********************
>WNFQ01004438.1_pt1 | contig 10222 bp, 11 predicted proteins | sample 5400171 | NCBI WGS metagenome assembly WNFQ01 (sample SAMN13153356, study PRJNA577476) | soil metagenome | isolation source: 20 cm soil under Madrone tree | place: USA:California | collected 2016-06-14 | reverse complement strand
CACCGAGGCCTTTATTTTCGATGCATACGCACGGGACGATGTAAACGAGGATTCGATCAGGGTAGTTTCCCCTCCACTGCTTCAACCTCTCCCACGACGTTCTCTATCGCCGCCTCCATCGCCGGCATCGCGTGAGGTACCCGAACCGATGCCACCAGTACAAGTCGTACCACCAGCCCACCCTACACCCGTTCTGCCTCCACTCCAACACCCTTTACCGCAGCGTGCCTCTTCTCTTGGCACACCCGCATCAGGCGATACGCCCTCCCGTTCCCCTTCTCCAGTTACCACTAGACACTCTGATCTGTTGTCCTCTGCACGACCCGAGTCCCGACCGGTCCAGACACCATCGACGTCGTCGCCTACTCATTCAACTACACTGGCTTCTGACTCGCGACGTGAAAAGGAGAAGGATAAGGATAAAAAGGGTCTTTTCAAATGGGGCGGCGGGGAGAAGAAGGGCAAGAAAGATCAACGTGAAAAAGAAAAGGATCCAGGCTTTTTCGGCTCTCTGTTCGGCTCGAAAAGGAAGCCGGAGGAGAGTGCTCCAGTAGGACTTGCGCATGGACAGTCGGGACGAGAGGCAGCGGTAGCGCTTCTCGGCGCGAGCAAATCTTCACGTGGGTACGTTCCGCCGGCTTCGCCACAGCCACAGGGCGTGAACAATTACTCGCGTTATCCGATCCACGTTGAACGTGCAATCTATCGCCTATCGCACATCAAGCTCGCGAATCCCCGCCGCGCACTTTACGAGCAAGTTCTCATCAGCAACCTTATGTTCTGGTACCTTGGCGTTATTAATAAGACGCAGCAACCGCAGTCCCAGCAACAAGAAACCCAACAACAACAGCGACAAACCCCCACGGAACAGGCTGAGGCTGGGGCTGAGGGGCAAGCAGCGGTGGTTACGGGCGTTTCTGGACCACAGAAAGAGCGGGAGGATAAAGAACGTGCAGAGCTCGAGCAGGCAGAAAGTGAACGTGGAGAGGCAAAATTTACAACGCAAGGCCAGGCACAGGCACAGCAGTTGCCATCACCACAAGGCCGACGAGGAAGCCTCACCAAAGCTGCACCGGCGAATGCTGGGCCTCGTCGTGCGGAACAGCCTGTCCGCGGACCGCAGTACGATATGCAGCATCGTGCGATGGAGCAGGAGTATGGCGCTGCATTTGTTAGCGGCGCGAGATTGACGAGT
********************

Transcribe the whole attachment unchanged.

>WNFQ01004438.1_pt1 | contig 10222 bp, 11 predicted proteins | sample 5400171 | NCBI WGS metagenome assembly WNFQ01 (sample SAMN13153356, study PRJNA577476) | soil metagenome | isolation source: 20 cm soil under Madrone tree | place: USA:California | collected 2016-06-14 | reverse complement strand
CACCGAGGCCTTTATTTTCGATGCATACGCACGGGACGATGTAAACGAGGATTCGATCAGGGTAGTTTCCCCTCCACTGCTTCAACCTCTCCCACGACGTTCTCTATCGCCGCCTCCATCGCCGGCATCGCGTGAGGTACCCGAACCGATGCCACCAGTACAAGTCGTACCACCAGCCCACCCTACACCCGTTCTGCCTCCACTCCAACACCCTTTACCGCAGCGTGCCTCTTCTCTTGGCACACCCGCATCAGGCGATACGCCCTCCCGTTCCCCTTCTCCAGTTACCACTAGACACTCTGATCTGTTGTCCTCTGCACGACCCGAGTCCCGACCGGTCCAGACACCATCGACGTCGTCGCCTACTCATTCAACTACACTGGCTTCTGACTCGCGACGTGAAAAGGAGAAGGATAAGGATAAAAAGGGTCTTTTCAAATGGGGCGGCGGGGAGAAGAAGGGCAAGAAAGATCAACGTGAAAAAGAAAAGGATCCAGGCTTTTTCGGCTCTCTGTTCGGCTCGAAAAGGAAGCCGGAGGAGAGTGCTCCAGTAGGACTTGCGCATGGACAGTCGGGACGAGAGGCAGCGGTAGCGCTTCTCGGCGCGAGCAAATCTTCACGTGGGTACGTTCCGCCGGCTTCGCCACAGCCACAGGGCGTGAACAATTACTCGCGTTATCCGATCCACGTTGAACGTGCAATCTATCGCCTATCGCACATCAAGCTCGCGAATCCCCGCCGCGCACTTTACGAGCAAGTTCTCATCAGCAACCTTATGTTCTGGTACCTTGGCGTTATTAATAAGACGCAGCAACCGCAGTCCCAGCAACAAGAAACCCAACAACAACAGCGACAAACCCCCACGGAACAGGCTGAGGCTGGGGCTGAGGGGCAAGCAGCGGTGGTTACGGGCGTTTCTGGACCACAGAAAGAGCGGGAGGATAAAGAACGTGCAGAGCTCGAGCAGGCAGAAAGTGAACGTGGAGAGGCAAAATTTACAACGCAAGGCCAGGCACAGGCACAGCAGTTGCCATCACCACAAGGCCGACGAGGAAGCCTCACCAAAGCTGCACCGGCGAATGCTGGGCCTCGTCGTGCGGAACAGCCTGTCCGCGGACCGCAGTACGATATGCAGCATCGTGCGATGGAGCAGGAGTATGGCGCTGCATTTGTTAGCGGCGCGAGATTGACGAGT